I saw this movie on Friday and it’s taken me a couple of days to let it sink in. It is an emotional movie. I don’t really know how else to describe it. But first:
Seriously, read no further until after you’ve seen this movie, if you’re planning to.
So, Jodie Turner-Smith and Daniel Kaluuya (whom I just discovered are both British, so I guess Samuel L. Jackson will be skipping this film) star as Angela aka “Queen” and Ernest aka “Slim,” a couple of young Black professionals who meet one night on a blind date, which doesn’t go too well, as they don’t seem to have much in common.
I should note for the record that, I could be wrong, but I don’t recall the characters actually being referred to as Queen or Slim in this film, which seems really odd, but that’s how I’ll refer to them in this review, just to be easy.
Anyway, on the drive home after the date, Slim is pulled over by a White police officer, ostensibly for failing to turn on his turn-signal, who unnecessarily forces Slim out of the car. Queen, a Criminal Defense lawyer, gets out to record the incident on her phone, and the police officer shoots at her, which leads to Slim scuffling with the cop and ending up shooting him dead.
Right there I was struck with just how plausible this scene was, and how it played out. Racial profiling by police happens, far too often, to Black men. And cops can be overly aggressive, especially to the victim or someone around them dares to try to assert their rights, including their right to record the action. I’ve seen far too many real-life examples of situations just like this. The only thing that makes this scenario in the film unique, is that it ends with the police officer dead. What’s more likely is that it would have been either Slim or Queen who ended up dead. And, even with the video of the incident being released to the public, the cop most likely would never be charged with a crime, and even if was he would be found not guilty by a jury. The phrase THIS IS AMERICA first popped into my head while watching this scene, and it would repeat itself several times as I watched the rest of the film.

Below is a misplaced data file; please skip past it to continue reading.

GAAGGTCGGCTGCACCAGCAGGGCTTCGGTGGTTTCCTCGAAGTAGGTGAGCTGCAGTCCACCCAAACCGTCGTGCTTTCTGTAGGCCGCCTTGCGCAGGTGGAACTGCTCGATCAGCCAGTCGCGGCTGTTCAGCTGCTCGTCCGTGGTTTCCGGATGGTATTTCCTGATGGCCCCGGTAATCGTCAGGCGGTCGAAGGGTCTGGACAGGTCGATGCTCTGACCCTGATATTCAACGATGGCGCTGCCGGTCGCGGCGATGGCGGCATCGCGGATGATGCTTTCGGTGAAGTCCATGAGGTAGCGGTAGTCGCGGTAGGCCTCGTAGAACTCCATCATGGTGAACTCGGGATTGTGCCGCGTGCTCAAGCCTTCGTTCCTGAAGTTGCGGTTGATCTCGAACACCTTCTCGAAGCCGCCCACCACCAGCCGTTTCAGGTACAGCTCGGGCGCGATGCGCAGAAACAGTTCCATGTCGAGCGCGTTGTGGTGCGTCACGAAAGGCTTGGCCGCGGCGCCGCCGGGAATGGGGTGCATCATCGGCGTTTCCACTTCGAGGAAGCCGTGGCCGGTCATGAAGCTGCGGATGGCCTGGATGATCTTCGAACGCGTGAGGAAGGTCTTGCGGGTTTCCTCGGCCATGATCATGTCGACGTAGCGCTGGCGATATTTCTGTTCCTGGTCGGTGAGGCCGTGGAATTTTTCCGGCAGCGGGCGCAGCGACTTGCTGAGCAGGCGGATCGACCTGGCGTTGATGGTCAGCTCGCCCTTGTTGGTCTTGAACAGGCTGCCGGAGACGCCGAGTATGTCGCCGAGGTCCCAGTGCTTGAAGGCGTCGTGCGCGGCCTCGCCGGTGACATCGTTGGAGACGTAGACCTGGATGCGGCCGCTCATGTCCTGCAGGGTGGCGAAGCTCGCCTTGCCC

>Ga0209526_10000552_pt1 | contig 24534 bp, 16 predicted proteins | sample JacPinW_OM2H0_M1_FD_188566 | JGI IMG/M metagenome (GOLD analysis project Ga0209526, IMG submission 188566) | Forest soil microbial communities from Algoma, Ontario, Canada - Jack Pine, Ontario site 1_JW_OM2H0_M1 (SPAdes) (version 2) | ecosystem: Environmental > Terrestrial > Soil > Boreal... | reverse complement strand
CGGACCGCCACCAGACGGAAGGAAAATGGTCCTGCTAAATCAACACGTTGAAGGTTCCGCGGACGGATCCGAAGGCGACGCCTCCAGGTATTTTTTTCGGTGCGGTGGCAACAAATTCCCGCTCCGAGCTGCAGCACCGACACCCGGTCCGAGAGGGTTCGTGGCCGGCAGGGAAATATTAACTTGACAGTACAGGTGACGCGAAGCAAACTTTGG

And this is why Queen and Slim’s immediate reaction to the death of the cop also rang so true. They both quickly realize that their lives, as they knew it, or over. One way or another, they would not survive this incident. They knew that death or jail was thier only future at this point. Even with the recording which could be used to argue self-defense in a court, they knew it was hopeless. THIS IS AMERICA. They could not count on The System to do the right thing by them, because that’s just not the reality for most Black folks, and Queen especially knows this as someone who works within that system. So they go on the run, with the eventual goal of attempting to sneak out of the country and head to Cuba for safety.
And that’s the majority of the rest of the film, showing us the two young people trekking through the South, attempting to avoid the police, on their way to Florida, where they plan to make the trip overseas. During this time, news of the incident goes out, and they become national outlaws to law enforcement, but also folk heroes to a large part of the Black community, including several people they encounter on their trip who go out of their way to help them hide from the law.
This also is a very real scenario. First, let’s be clear, this is not a “Black thing.” Turning criminals into heroes is an American pastime, dating back to the Wild West, when men like Jesse James and Billy The Kid become dime-novel heroes and eventual cultural icons, through to 1930’s gangsters like John Dillinger. Countless hit films, TV shows, and other entertainment, have been made of lawless vigilantes, and often times even law enforcement officers themselves, who go off on streaks of vengeance to take the law into their own hands, from Charles Bronson in Death Wish, to Clint Eastwood’s Dirty Harry, Marvel Comics’ The Punisher (who has become a heroic symbol to some real-life police officers) and many others, America loves her criminals. As long as they’re White.